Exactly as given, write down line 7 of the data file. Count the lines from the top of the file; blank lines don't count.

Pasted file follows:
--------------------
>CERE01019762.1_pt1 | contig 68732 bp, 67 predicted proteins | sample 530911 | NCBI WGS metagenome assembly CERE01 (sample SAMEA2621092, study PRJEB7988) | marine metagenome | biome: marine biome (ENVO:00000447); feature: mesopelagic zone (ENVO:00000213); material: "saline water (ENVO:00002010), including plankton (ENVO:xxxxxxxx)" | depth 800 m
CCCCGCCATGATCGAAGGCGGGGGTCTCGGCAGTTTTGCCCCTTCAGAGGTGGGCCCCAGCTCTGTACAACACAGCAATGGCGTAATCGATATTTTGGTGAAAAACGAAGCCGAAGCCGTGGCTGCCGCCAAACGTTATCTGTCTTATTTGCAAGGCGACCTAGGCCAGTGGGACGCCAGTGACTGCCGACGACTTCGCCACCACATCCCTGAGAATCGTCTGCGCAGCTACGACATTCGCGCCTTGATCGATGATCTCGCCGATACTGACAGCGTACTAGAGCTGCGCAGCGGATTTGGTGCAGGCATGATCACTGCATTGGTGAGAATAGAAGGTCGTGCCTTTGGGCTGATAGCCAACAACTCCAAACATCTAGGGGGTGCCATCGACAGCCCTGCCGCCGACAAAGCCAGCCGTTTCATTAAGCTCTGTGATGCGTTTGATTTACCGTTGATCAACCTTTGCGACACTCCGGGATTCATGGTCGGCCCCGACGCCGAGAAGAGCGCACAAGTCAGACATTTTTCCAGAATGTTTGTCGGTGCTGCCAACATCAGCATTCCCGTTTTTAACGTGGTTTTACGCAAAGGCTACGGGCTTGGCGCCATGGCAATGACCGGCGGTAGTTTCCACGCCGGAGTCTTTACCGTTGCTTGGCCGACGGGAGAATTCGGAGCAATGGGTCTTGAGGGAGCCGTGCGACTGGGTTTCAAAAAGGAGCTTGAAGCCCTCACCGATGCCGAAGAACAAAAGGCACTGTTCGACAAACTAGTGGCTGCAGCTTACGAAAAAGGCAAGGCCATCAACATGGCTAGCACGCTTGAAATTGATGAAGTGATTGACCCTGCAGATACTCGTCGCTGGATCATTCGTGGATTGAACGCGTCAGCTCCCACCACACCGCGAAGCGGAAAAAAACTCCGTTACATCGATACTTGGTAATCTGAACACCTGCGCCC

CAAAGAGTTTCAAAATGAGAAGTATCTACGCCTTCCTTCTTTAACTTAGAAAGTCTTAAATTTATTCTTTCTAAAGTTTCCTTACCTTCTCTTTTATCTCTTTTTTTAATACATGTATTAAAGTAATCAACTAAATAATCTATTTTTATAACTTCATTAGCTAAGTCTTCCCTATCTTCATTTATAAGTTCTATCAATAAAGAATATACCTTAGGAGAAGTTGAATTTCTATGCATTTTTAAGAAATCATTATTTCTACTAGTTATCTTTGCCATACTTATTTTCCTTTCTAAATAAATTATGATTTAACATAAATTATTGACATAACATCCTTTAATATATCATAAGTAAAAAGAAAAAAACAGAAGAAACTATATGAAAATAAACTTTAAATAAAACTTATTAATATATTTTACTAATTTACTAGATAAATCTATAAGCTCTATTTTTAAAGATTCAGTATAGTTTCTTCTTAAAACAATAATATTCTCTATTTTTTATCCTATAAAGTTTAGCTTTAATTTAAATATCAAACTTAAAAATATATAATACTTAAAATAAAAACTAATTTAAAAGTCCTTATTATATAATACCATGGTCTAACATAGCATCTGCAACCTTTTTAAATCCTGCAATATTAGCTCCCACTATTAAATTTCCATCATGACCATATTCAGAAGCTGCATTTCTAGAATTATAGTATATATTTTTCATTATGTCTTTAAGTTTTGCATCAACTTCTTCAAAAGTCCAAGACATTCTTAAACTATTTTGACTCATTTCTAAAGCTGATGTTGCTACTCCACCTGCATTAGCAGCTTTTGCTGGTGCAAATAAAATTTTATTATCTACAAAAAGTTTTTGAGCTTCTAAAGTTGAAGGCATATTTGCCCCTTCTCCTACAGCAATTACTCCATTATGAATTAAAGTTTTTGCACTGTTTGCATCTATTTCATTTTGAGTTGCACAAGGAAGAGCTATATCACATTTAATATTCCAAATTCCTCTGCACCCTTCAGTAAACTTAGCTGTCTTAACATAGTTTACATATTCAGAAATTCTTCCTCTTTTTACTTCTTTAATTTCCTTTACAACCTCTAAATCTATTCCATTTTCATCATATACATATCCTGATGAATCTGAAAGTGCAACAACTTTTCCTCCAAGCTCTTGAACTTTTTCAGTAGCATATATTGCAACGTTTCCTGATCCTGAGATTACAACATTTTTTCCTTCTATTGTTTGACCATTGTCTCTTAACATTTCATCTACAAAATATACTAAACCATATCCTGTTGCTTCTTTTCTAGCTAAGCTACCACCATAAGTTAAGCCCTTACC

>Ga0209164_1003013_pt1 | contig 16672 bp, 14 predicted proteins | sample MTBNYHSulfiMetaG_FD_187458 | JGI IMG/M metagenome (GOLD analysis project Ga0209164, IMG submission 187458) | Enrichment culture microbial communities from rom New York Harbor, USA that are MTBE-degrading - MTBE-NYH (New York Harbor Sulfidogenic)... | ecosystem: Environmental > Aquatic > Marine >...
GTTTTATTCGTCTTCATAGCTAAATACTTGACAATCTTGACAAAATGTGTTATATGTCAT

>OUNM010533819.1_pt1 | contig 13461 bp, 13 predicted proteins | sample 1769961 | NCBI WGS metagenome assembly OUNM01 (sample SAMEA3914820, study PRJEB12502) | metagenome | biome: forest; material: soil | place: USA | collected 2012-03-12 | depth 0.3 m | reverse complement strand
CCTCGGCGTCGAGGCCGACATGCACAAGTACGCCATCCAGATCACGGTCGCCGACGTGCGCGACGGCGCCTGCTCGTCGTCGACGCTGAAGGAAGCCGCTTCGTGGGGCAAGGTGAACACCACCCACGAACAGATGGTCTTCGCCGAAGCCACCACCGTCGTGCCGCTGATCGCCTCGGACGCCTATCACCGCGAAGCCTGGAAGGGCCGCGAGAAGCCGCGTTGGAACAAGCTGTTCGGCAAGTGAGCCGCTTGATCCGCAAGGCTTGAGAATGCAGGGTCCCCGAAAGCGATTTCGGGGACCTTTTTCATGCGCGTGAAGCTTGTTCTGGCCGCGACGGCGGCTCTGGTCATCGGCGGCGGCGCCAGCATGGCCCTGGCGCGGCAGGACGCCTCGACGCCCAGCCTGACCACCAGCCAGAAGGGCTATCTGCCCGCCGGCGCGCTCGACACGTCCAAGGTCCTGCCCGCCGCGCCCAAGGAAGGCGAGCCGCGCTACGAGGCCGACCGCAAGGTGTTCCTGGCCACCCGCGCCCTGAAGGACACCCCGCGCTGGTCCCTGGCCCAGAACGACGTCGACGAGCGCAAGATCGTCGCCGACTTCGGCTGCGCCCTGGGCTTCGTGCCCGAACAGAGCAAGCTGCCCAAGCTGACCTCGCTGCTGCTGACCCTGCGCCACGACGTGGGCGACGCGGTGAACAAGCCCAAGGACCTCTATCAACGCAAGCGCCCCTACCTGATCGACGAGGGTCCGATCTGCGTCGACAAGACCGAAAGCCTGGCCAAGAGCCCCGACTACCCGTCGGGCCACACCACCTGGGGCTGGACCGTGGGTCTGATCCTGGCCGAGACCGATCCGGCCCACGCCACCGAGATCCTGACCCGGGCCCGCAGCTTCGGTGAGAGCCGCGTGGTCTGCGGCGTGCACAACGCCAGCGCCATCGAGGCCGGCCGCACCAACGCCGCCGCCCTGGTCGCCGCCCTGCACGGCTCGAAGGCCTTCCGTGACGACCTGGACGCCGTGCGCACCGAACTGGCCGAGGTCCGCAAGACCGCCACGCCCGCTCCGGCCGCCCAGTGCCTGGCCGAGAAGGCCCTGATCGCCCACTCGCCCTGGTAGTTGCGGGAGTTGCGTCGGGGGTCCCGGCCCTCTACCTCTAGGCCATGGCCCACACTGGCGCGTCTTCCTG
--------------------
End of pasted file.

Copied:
CCTCGGCGTCGAGGCCGACATGCACAAGTACGCCATCCAGATCACGGTCGCCGACGTGCGCGACGGCGCCTGCTCGTCGTCGACGCTGAAGGAAGCCGCTTCGTGGGGCAAGGTGAACACCACCCACGAACAGATGGTCTTCGCCGAAGCCACCACCGTCGTGCCGCTGATCGCCTCGGACGCCTATCACCGCGAAGCCTGGAAGGGCCGCGAGAAGCCGCGTTGGAACAAGCTGTTCGGCAAGTGAGCCGCTTGATCCGCAAGGCTTGAGAATGCAGGGTCCCCGAAAGCGATTTCGGGGACCTTTTTCATGCGCGTGAAGCTTGTTCTGGCCGCGACGGCGGCTCTGGTCATCGGCGGCGGCGCCAGCATGGCCCTGGCGCGGCAGGACGCCTCGACGCCCAGCCTGACCACCAGCCAGAAGGGCTATCTGCCCGCCGGCGCGCTCGACACGTCCAAGGTCCTGCCCGCCGCGCCCAAGGAAGGCGAGCCGCGCTACGAGGCCGACCGCAAGGTGTTCCTGGCCACCCGCGCCCTGAAGGACACCCCGCGCTGGTCCCTGGCCCAGAACGACGTCGACGAGCGCAAGATCGTCGCCGACTTCGGCTGCGCCCTGGGCTTCGTGCCCGAACAGAGCAAGCTGCCCAAGCTGACCTCGCTGCTGCTGACCCTGCGCCACGACGTGGGCGACGCGGTGAACAAGCCCAAGGACCTCTATCAACGCAAGCGCCCCTACCTGATCGACGAGGGTCCGATCTGCGTCGACAAGACCGAAAGCCTGGCCAAGAGCCCCGACTACCCGTCGGGCCACACCACCTGGGGCTGGACCGTGGGTCTGATCCTGGCCGAGACCGATCCGGCCCACGCCACCGAGATCCTGACCCGGGCCCGCAGCTTCGGTGAGAGCCGCGTGGTCTGCGGCGTGCACAACGCCAGCGCCATCGAGGCCGGCCGCACCAACGCCGCCGCCCTGGTCGCCGCCCTGCACGGCTCGAAGGCCTTCCGTGACGACCTGGACGCCGTGCGCACCGAACTGGCCGAGGTCCGCAAGACCGCCACGCCCGCTCCGGCCGCCCAGTGCCTGGCCGAGAAGGCCCTGATCGCCCACTCGCCCTGGTAGTTGCGGGAGTTGCGTCGGGGGTCCCGGCCCTCTACCTCTAGGCCATGGCCCACACTGGCGCGTCTTCCTG